Obama led by 14 in September, but now trails by 9 in October, a 23-point right turn among the most coveted voters. One explanation, based on the poll data: The number of Romney supporters who said they were voting “for Mitt Romney” as opposed to “against Barack Obama” is way up, month over month.

Like independents across the country, those in the Golden State are now swinging toward Mitt.  Even if this trend continues, it’s unlikely to put the state in play, but is a sign that even where the Romney campaign is not active, these voters are turning away from Barack Obama and toward Mitt Romney.

Indeed, one state considered firm in the Obama campaign, but known for its independent streak (having elected two independents governor in the past forty years), is not looking as good for the Democrat as he might hope.   (more…)

NYT: CA gas prices “often high because of regulations”

Posted by B. Daniel Blatt at 2:37 am - October 7, 2012.
Filed under: Big Government Follies,California politics

Take a gander at this picture from a New York Times article on high gas prices in California:

And do note what I circled above. In the article, Clifford Kruass reports:

California typically has substantially higher gasoline prices than most of the country because of its tough environmental regulations and high taxes. Gasoline supplies are traditionally tight this time of year as refiners do maintenance work to switch from summer to fall gasoline blends mandated by the California pollution-reduction regulations. But this year, energy experts say, the local gasoline market is particularly chaotic because of the refinery shutdowns.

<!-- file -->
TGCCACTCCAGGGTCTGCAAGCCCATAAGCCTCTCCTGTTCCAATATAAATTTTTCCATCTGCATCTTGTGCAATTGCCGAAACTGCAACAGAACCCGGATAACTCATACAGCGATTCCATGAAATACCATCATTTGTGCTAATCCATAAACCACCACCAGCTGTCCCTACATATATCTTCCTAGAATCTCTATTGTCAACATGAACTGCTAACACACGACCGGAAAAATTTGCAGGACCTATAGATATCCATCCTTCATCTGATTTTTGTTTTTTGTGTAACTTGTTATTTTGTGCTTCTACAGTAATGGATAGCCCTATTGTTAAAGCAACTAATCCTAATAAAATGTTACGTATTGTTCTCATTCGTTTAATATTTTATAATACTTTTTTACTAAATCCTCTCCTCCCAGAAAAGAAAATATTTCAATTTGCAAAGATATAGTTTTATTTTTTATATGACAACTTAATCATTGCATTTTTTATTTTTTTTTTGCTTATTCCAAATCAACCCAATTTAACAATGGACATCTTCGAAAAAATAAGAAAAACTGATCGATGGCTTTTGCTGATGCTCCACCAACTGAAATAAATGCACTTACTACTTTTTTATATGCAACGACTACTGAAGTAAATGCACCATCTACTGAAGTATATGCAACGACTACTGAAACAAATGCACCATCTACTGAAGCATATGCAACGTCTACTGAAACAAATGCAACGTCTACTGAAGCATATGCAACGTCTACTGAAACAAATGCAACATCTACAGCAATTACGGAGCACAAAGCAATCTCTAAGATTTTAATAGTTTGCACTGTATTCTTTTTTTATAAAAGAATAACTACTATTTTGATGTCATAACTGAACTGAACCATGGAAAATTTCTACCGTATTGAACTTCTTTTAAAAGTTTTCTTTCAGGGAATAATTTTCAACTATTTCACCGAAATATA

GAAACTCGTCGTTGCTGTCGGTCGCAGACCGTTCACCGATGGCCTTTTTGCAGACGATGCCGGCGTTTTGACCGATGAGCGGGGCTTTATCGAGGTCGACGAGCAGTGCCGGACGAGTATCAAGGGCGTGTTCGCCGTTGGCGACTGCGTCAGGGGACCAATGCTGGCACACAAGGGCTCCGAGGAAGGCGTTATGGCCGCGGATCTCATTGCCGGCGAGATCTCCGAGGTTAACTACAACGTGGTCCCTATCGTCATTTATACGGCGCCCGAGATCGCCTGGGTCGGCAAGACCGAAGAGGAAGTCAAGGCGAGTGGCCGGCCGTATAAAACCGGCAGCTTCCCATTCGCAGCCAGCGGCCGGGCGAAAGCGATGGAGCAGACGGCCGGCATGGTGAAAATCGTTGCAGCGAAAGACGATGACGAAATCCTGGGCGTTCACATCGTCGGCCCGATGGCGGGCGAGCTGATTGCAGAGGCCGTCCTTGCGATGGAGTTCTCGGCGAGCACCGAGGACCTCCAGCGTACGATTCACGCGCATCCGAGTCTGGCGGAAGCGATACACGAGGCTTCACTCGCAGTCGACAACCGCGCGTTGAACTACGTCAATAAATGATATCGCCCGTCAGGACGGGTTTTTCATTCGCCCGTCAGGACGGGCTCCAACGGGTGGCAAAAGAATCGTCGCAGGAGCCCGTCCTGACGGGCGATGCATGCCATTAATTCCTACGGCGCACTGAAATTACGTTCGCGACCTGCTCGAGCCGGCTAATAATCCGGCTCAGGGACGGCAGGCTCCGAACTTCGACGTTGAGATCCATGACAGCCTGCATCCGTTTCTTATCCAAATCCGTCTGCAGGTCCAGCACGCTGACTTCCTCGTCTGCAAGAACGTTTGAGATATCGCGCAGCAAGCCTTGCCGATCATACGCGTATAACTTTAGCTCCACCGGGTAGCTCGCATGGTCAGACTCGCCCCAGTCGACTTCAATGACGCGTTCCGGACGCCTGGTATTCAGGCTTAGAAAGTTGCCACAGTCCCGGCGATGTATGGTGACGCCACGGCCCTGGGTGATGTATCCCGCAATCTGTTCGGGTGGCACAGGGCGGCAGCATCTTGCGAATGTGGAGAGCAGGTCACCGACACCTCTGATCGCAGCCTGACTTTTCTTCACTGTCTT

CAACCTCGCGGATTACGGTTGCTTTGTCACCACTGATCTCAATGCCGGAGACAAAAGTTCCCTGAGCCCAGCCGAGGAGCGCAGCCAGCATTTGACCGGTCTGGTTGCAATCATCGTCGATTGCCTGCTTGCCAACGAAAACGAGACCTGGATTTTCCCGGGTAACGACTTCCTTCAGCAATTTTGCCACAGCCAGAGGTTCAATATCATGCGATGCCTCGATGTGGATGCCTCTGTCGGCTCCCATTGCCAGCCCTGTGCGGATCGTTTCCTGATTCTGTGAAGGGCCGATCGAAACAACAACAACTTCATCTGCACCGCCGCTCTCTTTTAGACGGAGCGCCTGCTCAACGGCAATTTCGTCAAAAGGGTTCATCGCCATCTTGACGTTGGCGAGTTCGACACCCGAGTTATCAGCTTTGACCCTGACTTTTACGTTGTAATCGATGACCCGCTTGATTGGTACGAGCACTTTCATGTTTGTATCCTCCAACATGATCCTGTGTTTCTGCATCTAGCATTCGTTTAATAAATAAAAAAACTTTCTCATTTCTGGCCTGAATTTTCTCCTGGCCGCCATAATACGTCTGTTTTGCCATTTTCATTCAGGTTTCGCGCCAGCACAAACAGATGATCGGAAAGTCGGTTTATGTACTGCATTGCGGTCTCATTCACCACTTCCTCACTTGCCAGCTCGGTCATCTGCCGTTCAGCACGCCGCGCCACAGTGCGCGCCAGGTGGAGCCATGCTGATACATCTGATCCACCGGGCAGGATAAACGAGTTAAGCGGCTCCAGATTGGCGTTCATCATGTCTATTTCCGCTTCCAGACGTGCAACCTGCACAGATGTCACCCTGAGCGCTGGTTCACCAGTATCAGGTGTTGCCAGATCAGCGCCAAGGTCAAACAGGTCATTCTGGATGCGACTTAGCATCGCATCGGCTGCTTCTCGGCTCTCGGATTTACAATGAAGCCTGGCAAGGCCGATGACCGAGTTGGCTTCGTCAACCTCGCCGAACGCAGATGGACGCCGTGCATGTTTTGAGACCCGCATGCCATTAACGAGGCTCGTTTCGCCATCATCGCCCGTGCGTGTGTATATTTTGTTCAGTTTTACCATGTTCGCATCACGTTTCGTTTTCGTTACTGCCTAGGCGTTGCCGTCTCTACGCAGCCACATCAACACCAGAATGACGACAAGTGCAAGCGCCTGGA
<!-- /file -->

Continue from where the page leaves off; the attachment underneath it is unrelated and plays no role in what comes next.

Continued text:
Via Instapundit. Do wonder if this crisis will cause California voters to truly appreciate the cost of state regulations and the burden of increased taxation.

Wake up, LA! Obama’s policies aren’t helping*

In past posts, I have cited the scores of empty storefronts I see on the once-bustling commercial thoroughfares of Los Angeles.  Today, driving along Wilshire from Crescent Heights to Doheny, part of the drive in Beverly Hills, I was struck at the increasing amount of signs I saw advertising office and retail space “for lease” or  ”available”.

And at the same time, unemployment in LA County inches closer to 12%.

Are people in this town even aware how federal, state and local taxes and regulations make it difficult for entrepreneurs to stay in business?  Or are they just more concerned about social issues?
*Nor are Jerry Brown’s

SOMEWHAT RELATED: Puppies for Obama:

For anecdotal evidence of California’s electoral uncompetitiveness, check out what passes for political advocacy in my Silicon Valley neighborhood. Never mind the 10.7 percent local unemployment rate or the perennially yawning federal budget deficit: The President’s dog wants Obama reelected and, presumably, you should too.